Dubai: With COVID-19 disrupting systems across the world, how does the pandemic reset your plans for migrating to a new country? Gulf News spoke with experts in the field of skilled and investment based immigration to find out how candidates interested in moving to a new country for permanent residence and citizenship need to reassess their timeline, factoring in delays.
Travel restrictions, lockdowns
With air travel being partially or fully suspended by various countries in the world, if you have already received an invite from your country of interest for permanent residency, you may need to budget in four to six month delays in travelling.
Canada, which issued 110,000 permanent residency invitations in 2019, has said that applicants should expect delays in processing during the COVID-19 period.
“We’re still accepting most permanent resident applications. Unfortunately, our ability to review and process them is being affected by COVID-19. We can’t currently estimate any processing times,” the Canadian government’s official website informed applicants.
Nofi Mojidi, a senior manager at Fragomen, an international immigration firm, said that while her company often covered the various aspects of migration with clients, based on the country’s jurisdiction and processes, COVID-19 had added another layer of complexity to the migration process.
“Now the environment has drastically changed because of the implications caused by COVID-19. While applicants still need to do their due diligence with each jurisdiction prior to signing up with an agent, timelines would be affected because so many processes have slowed down. Whether you are submitting the initial application or an authority is reviewing any piece of documentation, whatever timeline you may have had earlier, factor in an increase of six to nine months,” she said.
“Everyone is implementing entry restrictions. Quarantine and health screening measures have become widespread. Many countries have suspended non-essential services by their consulates and embassies, so residency by investment or skill-based migration would experience severe delays,” she added.
Now the environment has drastically changed because of the implications caused by COVID-19. While applicants still need to do their due diligence with each jurisdiction prior to signing up with an agent, timelines would be affected because so many processes have slowed down. Whether you are submitting the initial application or an authority is reviewing any piece of documentation, whatever timeline you may have had earlier, factor in an increase of six to nine months.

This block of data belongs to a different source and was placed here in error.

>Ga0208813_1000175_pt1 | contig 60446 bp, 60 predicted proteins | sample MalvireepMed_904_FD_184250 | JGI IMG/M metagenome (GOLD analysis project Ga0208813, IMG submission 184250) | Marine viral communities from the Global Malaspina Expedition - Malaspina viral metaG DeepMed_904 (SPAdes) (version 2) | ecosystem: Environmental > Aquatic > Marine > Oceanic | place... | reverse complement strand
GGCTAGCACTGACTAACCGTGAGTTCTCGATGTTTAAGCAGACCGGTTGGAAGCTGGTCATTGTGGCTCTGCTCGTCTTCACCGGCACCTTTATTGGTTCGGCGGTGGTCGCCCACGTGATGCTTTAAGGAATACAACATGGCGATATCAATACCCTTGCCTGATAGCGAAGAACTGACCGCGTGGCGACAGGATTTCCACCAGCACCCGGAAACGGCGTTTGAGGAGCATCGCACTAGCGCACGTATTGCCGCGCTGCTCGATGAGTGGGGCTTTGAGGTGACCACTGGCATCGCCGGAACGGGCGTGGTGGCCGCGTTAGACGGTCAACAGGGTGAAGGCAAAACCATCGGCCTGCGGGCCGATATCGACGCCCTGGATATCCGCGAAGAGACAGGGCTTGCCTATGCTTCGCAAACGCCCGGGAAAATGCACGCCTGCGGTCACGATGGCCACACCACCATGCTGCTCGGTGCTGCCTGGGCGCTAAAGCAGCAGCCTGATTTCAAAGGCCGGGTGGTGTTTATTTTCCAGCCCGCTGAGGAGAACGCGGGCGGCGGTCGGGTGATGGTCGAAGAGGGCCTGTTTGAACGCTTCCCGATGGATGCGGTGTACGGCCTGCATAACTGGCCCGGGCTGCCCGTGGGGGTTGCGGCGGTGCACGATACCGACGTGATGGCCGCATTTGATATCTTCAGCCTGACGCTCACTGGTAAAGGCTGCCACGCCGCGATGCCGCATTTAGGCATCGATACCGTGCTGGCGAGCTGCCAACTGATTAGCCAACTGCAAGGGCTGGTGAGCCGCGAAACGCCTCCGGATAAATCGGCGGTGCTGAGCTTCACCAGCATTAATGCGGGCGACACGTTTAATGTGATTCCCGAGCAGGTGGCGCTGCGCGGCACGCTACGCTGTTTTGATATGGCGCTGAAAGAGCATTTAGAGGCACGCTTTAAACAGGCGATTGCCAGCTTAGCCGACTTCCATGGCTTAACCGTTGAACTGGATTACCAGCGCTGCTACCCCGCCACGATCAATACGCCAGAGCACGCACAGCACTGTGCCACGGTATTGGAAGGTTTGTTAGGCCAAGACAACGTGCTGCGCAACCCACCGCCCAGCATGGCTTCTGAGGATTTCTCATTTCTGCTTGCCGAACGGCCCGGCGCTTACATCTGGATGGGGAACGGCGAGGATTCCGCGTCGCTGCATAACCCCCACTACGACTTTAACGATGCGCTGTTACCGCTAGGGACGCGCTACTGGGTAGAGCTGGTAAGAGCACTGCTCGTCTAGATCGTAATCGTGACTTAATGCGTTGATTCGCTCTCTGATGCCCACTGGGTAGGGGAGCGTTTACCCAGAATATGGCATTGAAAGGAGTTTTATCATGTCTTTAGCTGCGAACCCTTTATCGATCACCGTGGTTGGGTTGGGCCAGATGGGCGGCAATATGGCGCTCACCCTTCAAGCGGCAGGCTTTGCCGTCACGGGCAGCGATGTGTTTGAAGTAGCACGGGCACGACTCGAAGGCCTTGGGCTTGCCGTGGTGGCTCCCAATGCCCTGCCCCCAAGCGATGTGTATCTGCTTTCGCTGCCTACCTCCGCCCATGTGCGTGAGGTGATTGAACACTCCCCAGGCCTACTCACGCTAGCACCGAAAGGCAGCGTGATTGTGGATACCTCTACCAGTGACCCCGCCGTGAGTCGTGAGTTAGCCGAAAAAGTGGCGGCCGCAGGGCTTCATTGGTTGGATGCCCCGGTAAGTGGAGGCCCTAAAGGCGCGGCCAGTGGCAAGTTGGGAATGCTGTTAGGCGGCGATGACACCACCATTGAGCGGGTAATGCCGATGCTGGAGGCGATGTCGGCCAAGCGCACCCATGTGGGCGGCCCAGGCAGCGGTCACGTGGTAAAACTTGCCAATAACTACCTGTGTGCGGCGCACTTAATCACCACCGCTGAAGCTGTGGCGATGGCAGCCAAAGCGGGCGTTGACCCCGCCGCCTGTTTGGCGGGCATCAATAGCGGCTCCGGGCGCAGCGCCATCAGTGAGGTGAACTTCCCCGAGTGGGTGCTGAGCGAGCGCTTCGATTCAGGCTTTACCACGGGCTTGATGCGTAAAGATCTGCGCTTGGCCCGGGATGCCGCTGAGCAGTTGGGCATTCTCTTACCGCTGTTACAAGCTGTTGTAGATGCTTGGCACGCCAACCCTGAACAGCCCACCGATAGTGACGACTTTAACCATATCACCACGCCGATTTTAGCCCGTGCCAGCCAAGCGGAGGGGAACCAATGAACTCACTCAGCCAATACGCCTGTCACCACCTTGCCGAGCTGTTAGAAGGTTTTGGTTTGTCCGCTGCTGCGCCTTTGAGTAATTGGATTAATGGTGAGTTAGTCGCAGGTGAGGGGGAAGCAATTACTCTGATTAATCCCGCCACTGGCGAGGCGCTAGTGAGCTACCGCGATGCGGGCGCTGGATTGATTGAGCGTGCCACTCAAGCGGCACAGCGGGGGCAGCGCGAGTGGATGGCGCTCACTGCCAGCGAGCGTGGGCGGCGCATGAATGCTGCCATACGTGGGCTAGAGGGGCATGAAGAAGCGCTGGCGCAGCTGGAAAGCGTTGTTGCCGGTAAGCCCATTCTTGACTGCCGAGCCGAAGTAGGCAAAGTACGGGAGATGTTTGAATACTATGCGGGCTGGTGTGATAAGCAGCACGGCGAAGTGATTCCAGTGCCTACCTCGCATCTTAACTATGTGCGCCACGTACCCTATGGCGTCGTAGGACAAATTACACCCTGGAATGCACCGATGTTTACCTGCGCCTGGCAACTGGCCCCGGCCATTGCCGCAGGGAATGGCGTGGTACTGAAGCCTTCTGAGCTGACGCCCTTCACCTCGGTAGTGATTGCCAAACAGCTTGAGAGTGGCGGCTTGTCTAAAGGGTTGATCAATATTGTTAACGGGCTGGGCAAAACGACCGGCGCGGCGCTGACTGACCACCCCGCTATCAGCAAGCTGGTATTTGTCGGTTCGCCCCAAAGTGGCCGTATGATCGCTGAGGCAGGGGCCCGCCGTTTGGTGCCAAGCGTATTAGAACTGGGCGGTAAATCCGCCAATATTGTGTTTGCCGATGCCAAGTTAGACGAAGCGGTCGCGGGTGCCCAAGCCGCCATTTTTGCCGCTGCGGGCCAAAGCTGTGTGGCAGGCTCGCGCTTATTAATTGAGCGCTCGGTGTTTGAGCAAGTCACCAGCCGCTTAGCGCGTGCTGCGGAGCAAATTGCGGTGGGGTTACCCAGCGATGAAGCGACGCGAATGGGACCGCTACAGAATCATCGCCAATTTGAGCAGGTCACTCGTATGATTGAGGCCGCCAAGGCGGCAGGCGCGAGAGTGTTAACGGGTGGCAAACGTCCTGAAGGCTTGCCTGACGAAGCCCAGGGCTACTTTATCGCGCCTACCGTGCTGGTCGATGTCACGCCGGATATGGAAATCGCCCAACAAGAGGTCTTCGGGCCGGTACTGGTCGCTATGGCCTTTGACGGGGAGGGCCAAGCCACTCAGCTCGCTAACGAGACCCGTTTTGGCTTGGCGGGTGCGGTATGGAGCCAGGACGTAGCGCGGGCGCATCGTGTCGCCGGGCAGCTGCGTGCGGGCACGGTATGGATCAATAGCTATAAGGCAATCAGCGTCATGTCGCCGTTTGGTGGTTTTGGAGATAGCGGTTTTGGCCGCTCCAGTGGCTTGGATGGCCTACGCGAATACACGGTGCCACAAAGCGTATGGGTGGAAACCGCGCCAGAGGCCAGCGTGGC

Apart from the current delays, migration patterns may also be affected by the impact COVID-19 has on each country’s economy and workforce. Mojidi, however, felt that the demand for investors and skill-based migration would continue to rise.
“If more individuals want to travel, landing jurisdictions may see the increase in demand to make their prices competitive, compared to other jurisdictions. Many countries may actually create new immigration opportunities. We have seen the United Kingdom revamping their immigration system after Brexit and many Caribbean countries revamping their programmes to drive in more tourists after the natural disasters in 2017, to rebuild their infrastructure,” she said.
The 2017 hurricane season was one of the worst on record seasons in the Caribbean, according to the World Meteorological Organisation, causing hundreds of casualties, destroying infrastructure and reversing socioeconomic development in the hardest hit territories including Anguilla, Antigua and Barbuda, Dominica, St Maarten and Puerto Rico.
“It is going to be similar with skilled migration, where countries like Canada, Australia and New Zealand – which are the go to countries for skilled migration – create alternative solutions for the industry. They are still going to be rigorous with their immigration requirements, but they can further attract skilled talent by creating alternative solutions,” Mojidi said.